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What's Left 3: What if We Had $4.5 Trillion a Year To Spend on Ordinary People?

Ted Rall on

The $1.6 trillion we waste each year on the Pentagon is an irresistible target for leftists looking for funds to appropriate to the human wants and needs that are currently going un- and under-addressed. Let's redirect those funds to something more worthwhile than slaughtering innocent people around the planet -- i.e., anything else. But why stop there?

The U.S. federal budget is full of poor spending choices and waste caused by bureaucratic inefficiency.

One item you might not immediately think of as flexible or fungible is interest on the national debt, which came to $659 billion in the 2023 fiscal year. That derives from past spending. We don't have a time machine, so what can be done about that?

Quite a lot, actually. That figure reflects an increase of $184 billion, or 39%, from the previous year and is nearly double that for fiscal year 2020. The culprit for that massive spending spike is the Federal Reserve Bank's optional, unnecessary, totally reversible decision to repeatedly raise interest rates following the COVID-19 lockdown, including on government-issued Treasury bonds and notes that finance the debt, in order to fight a spike in inflation that probably would have eased without any action by monetary regulators. And it's only going to get worse. The Congressional Budget Office projects that interest on the debt, which currently amounts to 2% of GDP, will rise to 6% by 2030.

In other words, American taxpayers would have saved $184 billion had the Fed chosen not to increase interest rates. Which, if our society valued labor more than capital, it would not have. Not only is the Fed's obsessive fear of inflation a paranoid and anachronistic vestige of a 1970s economy that no longer exists and in any event was not nearly as bad for workers as we've been told, it repeatedly leads them to risk recession because, in the worst-case scenario from business' vantage point, layoffs and wage cuts rein in the power of labor, which amounts to about two-thirds of the expenses of a generic U.S. corporation.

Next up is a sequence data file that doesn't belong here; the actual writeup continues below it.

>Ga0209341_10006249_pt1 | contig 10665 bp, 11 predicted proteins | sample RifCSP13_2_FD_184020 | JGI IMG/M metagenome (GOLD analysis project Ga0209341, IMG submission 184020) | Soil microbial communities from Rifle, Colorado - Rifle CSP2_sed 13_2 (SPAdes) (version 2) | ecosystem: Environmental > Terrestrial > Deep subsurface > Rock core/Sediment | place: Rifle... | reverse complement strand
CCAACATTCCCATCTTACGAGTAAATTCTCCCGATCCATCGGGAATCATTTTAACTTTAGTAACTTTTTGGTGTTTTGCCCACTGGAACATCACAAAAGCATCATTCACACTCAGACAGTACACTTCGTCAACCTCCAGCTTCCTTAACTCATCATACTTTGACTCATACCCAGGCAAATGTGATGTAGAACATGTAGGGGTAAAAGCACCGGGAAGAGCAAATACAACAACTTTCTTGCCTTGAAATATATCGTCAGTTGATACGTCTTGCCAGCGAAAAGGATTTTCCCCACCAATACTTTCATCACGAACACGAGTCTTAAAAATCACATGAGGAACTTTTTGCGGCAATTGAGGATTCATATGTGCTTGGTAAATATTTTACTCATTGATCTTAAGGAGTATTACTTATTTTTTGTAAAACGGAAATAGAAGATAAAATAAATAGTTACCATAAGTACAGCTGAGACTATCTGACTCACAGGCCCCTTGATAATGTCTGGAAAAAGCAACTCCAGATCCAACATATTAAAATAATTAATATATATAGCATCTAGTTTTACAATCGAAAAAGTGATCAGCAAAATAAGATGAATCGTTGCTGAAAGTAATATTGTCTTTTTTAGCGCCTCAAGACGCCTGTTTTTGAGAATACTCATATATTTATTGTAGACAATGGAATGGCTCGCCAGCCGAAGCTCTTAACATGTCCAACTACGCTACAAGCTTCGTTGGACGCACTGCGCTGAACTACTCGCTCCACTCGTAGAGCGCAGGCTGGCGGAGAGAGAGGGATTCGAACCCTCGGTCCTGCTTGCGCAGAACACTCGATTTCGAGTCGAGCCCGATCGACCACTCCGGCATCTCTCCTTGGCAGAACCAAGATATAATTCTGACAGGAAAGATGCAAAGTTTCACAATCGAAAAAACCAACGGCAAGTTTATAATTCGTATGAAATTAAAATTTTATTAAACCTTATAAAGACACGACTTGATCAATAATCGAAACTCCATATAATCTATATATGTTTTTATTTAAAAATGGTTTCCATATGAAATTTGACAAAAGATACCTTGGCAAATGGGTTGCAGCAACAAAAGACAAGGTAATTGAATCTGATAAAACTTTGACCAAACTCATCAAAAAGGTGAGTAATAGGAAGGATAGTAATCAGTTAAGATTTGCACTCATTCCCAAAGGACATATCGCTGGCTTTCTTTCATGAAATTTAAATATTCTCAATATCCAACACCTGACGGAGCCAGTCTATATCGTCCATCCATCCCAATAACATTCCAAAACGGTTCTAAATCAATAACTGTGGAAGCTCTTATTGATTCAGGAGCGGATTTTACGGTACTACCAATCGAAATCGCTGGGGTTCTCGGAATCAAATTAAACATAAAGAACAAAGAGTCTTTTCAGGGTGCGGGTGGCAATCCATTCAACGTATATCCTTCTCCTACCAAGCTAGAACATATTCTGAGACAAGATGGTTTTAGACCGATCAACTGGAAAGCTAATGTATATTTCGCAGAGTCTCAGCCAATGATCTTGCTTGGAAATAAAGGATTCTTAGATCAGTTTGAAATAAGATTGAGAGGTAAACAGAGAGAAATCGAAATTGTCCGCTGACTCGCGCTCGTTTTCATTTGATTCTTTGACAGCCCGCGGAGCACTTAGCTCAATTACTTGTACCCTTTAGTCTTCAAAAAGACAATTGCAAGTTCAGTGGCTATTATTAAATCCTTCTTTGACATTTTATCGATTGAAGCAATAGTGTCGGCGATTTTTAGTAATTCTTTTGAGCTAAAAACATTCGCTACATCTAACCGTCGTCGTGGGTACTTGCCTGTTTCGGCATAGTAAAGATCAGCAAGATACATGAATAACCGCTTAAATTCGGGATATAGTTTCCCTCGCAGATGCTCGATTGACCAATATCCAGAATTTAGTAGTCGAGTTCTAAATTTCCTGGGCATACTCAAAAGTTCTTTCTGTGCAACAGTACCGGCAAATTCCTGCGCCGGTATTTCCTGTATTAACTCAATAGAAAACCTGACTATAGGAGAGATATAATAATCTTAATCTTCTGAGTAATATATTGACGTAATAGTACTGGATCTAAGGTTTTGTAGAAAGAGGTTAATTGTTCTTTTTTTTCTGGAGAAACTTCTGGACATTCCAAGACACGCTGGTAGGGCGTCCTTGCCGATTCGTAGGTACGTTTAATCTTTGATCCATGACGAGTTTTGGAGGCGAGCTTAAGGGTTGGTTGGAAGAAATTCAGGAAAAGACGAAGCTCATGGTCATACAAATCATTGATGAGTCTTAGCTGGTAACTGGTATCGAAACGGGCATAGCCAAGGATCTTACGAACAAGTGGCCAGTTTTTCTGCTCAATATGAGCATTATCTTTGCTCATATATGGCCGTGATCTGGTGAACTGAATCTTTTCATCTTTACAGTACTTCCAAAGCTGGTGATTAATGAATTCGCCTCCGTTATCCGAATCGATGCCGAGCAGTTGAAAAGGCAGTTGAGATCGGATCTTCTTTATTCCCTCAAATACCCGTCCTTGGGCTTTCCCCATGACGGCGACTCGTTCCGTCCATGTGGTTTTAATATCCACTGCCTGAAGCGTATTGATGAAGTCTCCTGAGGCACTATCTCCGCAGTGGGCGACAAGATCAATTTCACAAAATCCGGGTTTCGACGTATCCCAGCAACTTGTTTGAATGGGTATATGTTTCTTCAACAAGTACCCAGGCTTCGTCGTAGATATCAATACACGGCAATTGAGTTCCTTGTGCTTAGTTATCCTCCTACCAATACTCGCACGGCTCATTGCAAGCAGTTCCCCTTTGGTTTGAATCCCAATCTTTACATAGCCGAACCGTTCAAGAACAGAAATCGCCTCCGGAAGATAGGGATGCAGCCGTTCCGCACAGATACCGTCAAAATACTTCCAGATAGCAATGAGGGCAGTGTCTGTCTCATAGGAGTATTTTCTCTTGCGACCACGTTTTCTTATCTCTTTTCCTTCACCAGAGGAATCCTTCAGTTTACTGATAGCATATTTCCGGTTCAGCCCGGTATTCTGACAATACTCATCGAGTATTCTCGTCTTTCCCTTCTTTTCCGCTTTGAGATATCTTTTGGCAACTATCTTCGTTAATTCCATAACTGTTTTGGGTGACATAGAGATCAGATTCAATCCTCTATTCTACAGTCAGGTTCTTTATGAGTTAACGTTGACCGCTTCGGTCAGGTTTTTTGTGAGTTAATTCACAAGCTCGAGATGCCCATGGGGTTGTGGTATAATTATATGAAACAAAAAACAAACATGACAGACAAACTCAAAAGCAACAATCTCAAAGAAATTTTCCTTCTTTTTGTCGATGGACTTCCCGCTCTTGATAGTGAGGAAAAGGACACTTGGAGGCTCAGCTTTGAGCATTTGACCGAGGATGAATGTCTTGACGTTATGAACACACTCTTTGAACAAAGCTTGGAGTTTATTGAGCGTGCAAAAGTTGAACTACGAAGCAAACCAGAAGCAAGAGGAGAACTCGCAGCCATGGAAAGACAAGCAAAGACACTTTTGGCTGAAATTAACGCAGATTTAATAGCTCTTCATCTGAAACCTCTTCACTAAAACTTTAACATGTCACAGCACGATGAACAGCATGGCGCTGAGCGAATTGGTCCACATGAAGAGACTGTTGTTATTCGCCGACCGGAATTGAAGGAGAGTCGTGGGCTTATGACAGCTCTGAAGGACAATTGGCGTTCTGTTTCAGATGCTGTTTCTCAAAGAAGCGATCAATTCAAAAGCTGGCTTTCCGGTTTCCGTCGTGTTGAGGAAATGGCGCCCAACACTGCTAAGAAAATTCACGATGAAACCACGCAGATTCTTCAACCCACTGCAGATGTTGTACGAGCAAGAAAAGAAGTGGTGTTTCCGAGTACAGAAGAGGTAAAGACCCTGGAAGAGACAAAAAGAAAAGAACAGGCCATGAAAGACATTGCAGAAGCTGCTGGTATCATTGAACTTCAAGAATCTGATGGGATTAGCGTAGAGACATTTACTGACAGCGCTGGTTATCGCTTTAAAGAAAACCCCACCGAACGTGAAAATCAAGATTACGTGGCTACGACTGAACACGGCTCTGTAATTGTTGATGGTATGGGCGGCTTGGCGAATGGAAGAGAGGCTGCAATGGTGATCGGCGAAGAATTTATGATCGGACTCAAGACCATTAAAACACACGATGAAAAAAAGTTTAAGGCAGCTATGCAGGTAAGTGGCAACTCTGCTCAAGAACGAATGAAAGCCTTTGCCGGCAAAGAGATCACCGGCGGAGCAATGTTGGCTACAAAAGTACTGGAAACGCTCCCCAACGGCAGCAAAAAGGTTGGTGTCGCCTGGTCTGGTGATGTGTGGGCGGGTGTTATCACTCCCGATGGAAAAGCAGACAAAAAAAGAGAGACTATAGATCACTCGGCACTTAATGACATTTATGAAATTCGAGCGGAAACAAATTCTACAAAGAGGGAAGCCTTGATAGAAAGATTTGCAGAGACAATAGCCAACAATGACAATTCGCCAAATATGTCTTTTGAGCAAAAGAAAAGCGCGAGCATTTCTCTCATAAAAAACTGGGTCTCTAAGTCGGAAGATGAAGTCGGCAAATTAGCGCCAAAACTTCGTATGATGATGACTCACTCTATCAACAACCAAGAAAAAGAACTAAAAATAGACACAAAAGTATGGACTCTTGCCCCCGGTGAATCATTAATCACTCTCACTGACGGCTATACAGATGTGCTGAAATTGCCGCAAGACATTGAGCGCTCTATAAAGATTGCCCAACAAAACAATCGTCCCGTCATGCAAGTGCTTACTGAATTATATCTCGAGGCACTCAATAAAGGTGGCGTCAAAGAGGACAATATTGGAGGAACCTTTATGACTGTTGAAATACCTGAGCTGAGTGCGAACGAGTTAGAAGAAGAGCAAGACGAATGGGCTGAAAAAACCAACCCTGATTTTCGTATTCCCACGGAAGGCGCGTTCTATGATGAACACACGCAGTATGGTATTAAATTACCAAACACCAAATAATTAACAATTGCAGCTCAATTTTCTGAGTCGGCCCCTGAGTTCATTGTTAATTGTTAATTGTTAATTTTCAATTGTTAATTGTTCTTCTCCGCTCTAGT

The federal government issues about $250 billion per year to individuals and corporations that objectively do not qualify for the subsidies, including $1 billion a year to dead people.

 

Nearly $2 billion per year goes to maintaining 77,000 empty buildings.

Then there's the revenue side -- or lack thereof. In 2021, the last year for which statistics are officially available, the Internal Revenue Service failed to collect $688 billion in unpaid taxes because it didn't bother to send dunning letters or to conduct audits of wealthy individuals or corporations.

And that's not even touching the fact that income taxes can and should be increased on high-income individuals and corporations.

For this exercise, we are omitting other expenses that are arguably wasteful, like most of the budget of the Department of Homeland Security, the $70 billion a year foreign-aid budget and outlandish headline-grabbing projects like federally supported studies of how Russian cats walk, and how the fur color of Labrador retrievers affects their internal body temperatures. Taxpayer money should never be wasted. But here we are looking for the biggest reservoir of foolishly spent money, not the latest Bridge to Nowhere.

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